The Trump administration is considering altering a plan that protects millions of acres of the California desert in order to boost energy development, mining and recreation.
The Desert Renewable Energy Conservation Plan was finalized less than 18 months ago, but the Bureau of Land Management announced Thursday that it would revisit it with an eye towards opening even more areas to renewable energy development, off-road vehicles, mining and grazing.
The conservation plan, which covers more than 22 million acres of private and public land across seven Southern California counties, nearly doubled the amount of protected land in the desert while concentrating energy development into areas where it would be least harmful to wildlife and the environment. Other lands were set aside for off-road vehicle access and recreation.
“We need to reduce burdens on all domestic energy development, including solar, wind and other renewables,” Principal Deputy Assistant Secretary for Land and Minerals Katharine MacGregor said in a press release.
The decision to reopen the conservation plan comes in response to an April 2017 executive order directing federal agencies to review all regulations or decisions that could “potentially burden the development or use of domestically produced energy sources.” The BLM, in its news release, implied that California could struggle to meet its ambitious renewable energy goals of getting 50 percent of its electricity from renewable sources by 2030 unless more of the California desert is opened to energy development.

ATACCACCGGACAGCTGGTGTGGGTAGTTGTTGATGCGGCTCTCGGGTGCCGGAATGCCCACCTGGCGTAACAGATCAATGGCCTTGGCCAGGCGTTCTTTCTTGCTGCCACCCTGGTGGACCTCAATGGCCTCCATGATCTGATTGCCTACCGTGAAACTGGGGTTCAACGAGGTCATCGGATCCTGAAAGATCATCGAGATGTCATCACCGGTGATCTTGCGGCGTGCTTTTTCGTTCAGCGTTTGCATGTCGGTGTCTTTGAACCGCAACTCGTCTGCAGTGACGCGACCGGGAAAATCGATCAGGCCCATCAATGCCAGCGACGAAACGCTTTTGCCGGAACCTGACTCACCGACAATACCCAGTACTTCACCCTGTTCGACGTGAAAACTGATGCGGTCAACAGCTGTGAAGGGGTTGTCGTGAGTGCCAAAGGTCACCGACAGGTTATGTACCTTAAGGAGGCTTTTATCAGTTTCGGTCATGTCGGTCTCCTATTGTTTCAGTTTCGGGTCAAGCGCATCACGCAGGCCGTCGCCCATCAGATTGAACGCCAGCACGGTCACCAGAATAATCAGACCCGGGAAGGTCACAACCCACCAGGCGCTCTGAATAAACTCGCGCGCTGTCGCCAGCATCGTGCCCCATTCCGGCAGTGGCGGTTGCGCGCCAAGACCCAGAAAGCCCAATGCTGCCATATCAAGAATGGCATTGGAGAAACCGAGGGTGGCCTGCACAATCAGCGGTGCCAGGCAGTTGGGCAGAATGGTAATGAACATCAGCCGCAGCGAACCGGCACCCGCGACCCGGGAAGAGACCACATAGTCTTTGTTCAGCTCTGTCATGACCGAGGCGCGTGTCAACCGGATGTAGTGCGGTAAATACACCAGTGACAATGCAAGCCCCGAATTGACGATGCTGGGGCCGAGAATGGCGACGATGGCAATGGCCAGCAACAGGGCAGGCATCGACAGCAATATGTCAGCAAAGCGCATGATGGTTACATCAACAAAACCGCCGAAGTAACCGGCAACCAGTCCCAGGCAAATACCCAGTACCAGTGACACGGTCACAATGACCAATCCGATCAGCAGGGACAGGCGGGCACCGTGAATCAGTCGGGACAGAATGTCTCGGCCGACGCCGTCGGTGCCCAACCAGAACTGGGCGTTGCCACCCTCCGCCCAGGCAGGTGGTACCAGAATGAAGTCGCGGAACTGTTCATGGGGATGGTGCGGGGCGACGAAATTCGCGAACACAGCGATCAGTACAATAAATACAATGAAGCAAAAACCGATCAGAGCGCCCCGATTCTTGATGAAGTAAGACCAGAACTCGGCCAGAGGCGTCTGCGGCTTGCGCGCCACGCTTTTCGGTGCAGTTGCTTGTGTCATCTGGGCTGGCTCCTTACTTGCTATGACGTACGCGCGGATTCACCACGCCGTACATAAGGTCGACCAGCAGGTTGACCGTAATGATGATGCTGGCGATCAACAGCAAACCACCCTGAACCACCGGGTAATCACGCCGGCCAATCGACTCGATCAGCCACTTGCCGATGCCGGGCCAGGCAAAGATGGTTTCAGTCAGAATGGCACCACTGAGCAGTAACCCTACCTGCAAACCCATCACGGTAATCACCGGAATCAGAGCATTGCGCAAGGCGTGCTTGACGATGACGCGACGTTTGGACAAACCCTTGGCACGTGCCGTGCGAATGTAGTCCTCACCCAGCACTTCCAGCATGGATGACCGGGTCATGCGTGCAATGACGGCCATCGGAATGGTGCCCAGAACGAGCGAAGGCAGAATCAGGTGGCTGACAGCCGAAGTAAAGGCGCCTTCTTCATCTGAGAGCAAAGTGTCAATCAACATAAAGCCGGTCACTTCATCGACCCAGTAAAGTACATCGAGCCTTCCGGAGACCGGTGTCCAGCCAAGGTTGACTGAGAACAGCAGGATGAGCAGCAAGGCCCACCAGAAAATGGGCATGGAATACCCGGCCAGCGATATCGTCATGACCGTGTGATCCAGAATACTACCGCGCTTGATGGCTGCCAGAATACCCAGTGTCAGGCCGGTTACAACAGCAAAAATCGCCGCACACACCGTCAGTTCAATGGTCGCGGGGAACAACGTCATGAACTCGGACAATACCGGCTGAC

But California Energy Commissioner Karen Douglas disputed that.
“There’s not a need to open up conservation lands, or high value habitat areas, for more renewable energy on public land in the desert,” she said.
The Trump administration is only revisiting the public lands portion of the conservation plan, some 11 million acres. Of that, 388,000 acres, or four percent, are designated as ideal for renewable energy projects, 60 percent for conservation and 33 percent for recreation – a balance that Douglas said was, “heavily vetted and very strongly science-based.”
But the decision to revisit the plan was welcome news to Nancy Rader, the executive director of the California Wind Energy Association. She said the plan all but prohibited wind development on public land in the California desert, which she said resulted in California having to import more renewable energy from places like Wyoming.
"We're pleased to get another shot at it," she said. "We'd like to be listened to this time."
But other groups that the BLM mentioned could see expanded access, like off-roaders, seemed ambivalent about the decision. Amy Granat, the managing director of the California Off-Road Vehicle Association, said she felt her group had been listened to in the creation of the first plan, and that revisiting it might be complicated.
“Not everyone may have been pleased by the outcome, but I think sometimes when that happens a compromise is reached,” she said.
Conservationists decried the decision to reopen the conservation plan, saying it would create chaos for renewable energy developers and endanger special places.
“They’re creating a problem where there is none,” said Frazier Haney, the director of land conservation at the Mojave Desert Land Trust.
The Trump administration has decided to reconsider a number of management plans painstakingly negotiated by previous administrations in recent months, including multiple national monuments and a sage grouse protection plan.
The BLM will take public comments through March 19.
This story is part of Elemental: Covering Sustainability, a new multimedia collaboration between Cronkite News, Arizona PBS, KJZZ, KPCC, Rocky Mountain PBS and PBS SoCal.